Students and alumni who have represented various nations in several sports shared favorite moments from their University and Olympic experiences.
Olympic Silver Medalist Peter Raymond ’68 said that his favorite moment at the University was sitting atop the old Palmer stadium with Don Marsh '68 after a fall workout running the steps “on one of those soft pastel afternoons”. At the Olympics, one of his favorite moments was the afternoon before the finals when his team had lightly rowed up and down the course “in perfect quiet and calm."
"As we turned to head back up, suddenly the sound system opened with Joan Baez's The Night They Drove Old Dixie Down. And I watched the world champion single sculler, Argentinian Alberto DeMiddi, come by, gentle as a butterfly and just bursting with potential energy,” Raymond said.
Raymond added that other memorable moments from the Olympics included Dick Joyce, his opposite #6 seat in the NZ crew, giving him three NZ shirts; and encounters with the people he met at the Olympic Village.
“[I enjoyed meeting a] short round man from Togo with whom I chatted half an hour, seated on one of the Aztec ruins uncovered in the construction of Mexico's Olympic village, who a few days later appeared on a path with a great smile, 'Peter!' as if we were the world's best friends, and a gift of a dashiki I have to this day,” he said.
Fellow American rower Douglas Foy ’69 said that one of his favorite moments at the 1968 Games was meeting the weightlifters after watching one of their events. Foy and his teammates watched the middleweight competition from a special athletes-only area in the balcony above the weightlifting arena.
“[The gold medalist] was huge. We [the rowers] were all big; but he was possibly the biggest we’d seen,” Foy said.
Foy then met the gold medalist on the bus back to the Olympic Village, only to realize that he could not have been taller than 5’6”. All the rowers had to reach down to congratulate him. Foy then realized that unlike with rowing, being short was an advantage in weightlifting, since having to carry the weights for a smaller distance meant that larger weights could be carried.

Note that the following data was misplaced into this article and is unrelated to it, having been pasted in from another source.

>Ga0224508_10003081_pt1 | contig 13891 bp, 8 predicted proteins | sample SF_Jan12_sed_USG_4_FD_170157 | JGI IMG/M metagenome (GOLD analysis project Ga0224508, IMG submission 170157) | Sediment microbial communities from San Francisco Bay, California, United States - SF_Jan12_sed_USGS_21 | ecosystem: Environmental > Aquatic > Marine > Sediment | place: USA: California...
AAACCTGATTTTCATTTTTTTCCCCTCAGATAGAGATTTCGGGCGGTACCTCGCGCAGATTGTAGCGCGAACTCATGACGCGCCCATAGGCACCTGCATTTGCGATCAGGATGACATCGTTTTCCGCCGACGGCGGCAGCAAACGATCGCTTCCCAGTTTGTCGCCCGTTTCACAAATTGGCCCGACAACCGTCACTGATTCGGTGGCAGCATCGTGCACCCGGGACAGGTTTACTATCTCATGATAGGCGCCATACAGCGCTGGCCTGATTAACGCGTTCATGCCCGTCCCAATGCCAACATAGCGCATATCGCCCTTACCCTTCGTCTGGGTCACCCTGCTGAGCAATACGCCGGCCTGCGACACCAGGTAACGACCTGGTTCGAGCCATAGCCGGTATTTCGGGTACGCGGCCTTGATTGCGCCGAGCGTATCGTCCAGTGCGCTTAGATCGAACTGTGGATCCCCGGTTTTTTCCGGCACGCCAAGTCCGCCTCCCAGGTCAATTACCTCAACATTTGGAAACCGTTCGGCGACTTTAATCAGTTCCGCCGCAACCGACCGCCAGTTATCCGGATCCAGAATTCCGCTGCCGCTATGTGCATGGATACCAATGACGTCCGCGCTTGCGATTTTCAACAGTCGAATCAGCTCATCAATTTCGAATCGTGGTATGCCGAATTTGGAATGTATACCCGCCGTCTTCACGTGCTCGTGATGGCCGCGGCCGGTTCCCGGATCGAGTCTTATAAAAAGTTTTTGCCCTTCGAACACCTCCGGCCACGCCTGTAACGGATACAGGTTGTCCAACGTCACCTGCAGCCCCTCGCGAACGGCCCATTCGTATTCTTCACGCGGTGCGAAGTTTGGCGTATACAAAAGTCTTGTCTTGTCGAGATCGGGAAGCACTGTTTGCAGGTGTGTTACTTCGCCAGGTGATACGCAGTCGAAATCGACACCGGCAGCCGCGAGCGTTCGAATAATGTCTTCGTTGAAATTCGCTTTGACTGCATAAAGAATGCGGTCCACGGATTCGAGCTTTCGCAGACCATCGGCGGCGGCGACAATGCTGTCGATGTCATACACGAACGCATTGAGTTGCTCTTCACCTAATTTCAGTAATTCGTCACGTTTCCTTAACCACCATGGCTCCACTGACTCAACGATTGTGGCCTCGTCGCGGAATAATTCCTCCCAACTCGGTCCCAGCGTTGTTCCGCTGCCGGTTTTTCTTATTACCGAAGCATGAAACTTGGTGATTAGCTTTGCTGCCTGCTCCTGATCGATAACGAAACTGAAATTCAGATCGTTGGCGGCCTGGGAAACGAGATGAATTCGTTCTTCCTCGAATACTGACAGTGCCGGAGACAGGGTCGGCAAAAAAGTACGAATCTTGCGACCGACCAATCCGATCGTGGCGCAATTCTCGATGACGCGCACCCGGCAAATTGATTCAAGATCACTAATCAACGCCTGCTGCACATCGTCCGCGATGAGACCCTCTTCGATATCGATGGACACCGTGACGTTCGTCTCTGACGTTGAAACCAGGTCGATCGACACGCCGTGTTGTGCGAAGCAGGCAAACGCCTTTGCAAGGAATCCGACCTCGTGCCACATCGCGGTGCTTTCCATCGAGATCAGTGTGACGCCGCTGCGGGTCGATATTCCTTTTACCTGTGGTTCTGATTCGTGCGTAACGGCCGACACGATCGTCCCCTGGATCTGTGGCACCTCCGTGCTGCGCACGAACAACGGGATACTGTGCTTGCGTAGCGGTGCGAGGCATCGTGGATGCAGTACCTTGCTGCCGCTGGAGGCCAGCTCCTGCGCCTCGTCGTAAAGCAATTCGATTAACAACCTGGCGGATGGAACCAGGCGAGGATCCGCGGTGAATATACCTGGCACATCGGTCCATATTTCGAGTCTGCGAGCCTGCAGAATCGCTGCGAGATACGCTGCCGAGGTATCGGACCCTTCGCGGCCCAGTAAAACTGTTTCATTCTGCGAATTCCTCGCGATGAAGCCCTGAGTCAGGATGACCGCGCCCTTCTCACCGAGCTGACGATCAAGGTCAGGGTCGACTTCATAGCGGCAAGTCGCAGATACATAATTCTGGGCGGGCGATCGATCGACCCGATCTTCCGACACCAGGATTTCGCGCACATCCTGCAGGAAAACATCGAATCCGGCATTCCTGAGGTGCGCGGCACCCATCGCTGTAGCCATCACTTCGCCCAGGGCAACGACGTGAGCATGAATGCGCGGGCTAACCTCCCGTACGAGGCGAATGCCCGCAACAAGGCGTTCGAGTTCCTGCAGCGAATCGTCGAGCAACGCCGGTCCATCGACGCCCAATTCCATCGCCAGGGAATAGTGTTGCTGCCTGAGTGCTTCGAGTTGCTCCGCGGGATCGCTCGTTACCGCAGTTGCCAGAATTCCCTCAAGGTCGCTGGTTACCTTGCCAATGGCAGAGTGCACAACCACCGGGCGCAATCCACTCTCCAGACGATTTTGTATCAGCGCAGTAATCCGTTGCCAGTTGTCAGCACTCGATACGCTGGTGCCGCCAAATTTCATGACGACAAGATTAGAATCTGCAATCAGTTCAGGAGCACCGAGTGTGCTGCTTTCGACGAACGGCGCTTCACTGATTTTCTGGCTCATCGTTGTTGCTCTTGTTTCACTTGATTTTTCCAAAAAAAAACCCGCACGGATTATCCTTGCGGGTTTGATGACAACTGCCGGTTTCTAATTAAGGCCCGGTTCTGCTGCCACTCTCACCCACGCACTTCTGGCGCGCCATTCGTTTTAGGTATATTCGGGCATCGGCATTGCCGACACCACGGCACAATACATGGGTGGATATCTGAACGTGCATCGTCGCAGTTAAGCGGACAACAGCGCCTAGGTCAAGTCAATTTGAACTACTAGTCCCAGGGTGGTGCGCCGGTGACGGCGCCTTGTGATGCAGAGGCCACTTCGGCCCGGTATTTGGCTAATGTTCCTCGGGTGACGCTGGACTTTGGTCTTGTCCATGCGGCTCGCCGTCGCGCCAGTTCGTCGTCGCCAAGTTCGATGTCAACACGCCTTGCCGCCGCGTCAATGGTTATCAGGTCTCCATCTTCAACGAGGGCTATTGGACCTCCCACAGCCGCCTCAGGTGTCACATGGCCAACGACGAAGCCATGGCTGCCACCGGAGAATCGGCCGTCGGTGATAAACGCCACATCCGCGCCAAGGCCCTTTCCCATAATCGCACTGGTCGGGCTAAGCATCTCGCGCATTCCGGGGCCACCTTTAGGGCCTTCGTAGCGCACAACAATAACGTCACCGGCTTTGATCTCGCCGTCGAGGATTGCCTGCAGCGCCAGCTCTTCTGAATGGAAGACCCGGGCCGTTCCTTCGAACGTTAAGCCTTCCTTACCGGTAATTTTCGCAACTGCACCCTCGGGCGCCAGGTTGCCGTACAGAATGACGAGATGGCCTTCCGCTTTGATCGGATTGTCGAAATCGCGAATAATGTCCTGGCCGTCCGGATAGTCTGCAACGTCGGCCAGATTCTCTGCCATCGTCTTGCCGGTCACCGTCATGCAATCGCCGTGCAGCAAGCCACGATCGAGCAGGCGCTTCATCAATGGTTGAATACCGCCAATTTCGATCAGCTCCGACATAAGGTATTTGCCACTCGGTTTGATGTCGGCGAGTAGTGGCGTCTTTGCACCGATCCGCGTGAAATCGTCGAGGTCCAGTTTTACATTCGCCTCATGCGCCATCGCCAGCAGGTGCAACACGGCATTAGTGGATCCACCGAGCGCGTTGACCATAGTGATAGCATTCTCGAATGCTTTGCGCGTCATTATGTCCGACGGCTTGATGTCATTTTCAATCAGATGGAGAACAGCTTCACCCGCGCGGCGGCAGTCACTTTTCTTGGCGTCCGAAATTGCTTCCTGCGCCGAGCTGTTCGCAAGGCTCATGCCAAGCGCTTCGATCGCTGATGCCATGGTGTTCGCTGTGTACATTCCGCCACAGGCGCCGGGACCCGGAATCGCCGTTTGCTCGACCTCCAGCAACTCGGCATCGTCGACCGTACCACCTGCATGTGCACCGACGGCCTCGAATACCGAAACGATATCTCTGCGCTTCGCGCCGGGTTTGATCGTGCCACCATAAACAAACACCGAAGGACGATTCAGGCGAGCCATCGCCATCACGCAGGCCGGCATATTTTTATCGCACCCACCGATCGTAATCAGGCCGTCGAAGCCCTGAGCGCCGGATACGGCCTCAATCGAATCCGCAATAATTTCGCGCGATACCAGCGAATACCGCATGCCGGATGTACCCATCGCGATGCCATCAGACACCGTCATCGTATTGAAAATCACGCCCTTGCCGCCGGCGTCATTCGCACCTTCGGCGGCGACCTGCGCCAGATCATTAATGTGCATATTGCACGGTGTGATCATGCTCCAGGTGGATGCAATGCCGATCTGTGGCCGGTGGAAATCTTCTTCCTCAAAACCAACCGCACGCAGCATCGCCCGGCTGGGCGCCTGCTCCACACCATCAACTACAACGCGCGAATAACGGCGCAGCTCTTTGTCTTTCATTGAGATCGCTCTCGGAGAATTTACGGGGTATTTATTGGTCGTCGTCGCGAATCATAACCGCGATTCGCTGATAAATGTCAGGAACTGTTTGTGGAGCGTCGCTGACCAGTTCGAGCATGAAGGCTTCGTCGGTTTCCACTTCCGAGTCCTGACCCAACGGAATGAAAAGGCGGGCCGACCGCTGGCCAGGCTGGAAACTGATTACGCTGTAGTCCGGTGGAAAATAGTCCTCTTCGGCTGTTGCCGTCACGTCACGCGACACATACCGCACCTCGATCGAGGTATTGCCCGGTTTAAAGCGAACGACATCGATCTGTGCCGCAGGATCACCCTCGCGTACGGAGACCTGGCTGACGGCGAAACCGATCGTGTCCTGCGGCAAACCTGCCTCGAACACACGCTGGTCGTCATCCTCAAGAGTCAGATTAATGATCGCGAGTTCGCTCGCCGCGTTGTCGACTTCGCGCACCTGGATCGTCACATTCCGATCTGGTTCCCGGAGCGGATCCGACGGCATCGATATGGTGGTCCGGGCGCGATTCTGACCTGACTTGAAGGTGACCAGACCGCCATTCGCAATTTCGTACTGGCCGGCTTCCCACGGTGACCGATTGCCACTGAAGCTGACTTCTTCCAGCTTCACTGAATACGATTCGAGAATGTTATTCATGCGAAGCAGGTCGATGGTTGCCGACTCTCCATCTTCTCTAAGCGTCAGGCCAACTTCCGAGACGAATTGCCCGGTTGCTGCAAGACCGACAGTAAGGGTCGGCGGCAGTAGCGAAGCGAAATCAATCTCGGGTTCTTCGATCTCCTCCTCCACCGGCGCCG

“It was a funny moment. We all sort of laughed about it,” Foy said.
Olympic Bronze Medalist Ross Wales ’69 said that some of the highs of his career include the Olympic Games, winning the NCAAchampionship wearing University gear and the AAU swimming championship in 1969.
For Icelandic runner Thorsteinn ThorsteinssonGislason ’69, a particularly memorable moment was runningthe Nordic country junior championship and setting a national record a few years prior to the 1972 Games.
Olympic Bronze Medalist Carol Brown ’75, one of the first female Olympians and a member of the first female crew team at the University, said that her favorite moment was during a rowing reunion dinner at Jadwin Gymnasium thirty years after she graduated from the University. At the reunion, the Princeton University Rowing Association recognized the first women’s crew team and the fact that they didn’t have sweatshirts or shirts or anything with “Princeton University Crew” on it to keep. At that dinner, Brown and her teammates were given hooded sweatshirts branded with “Princeton University Rowing” in front of all the rowing alumni.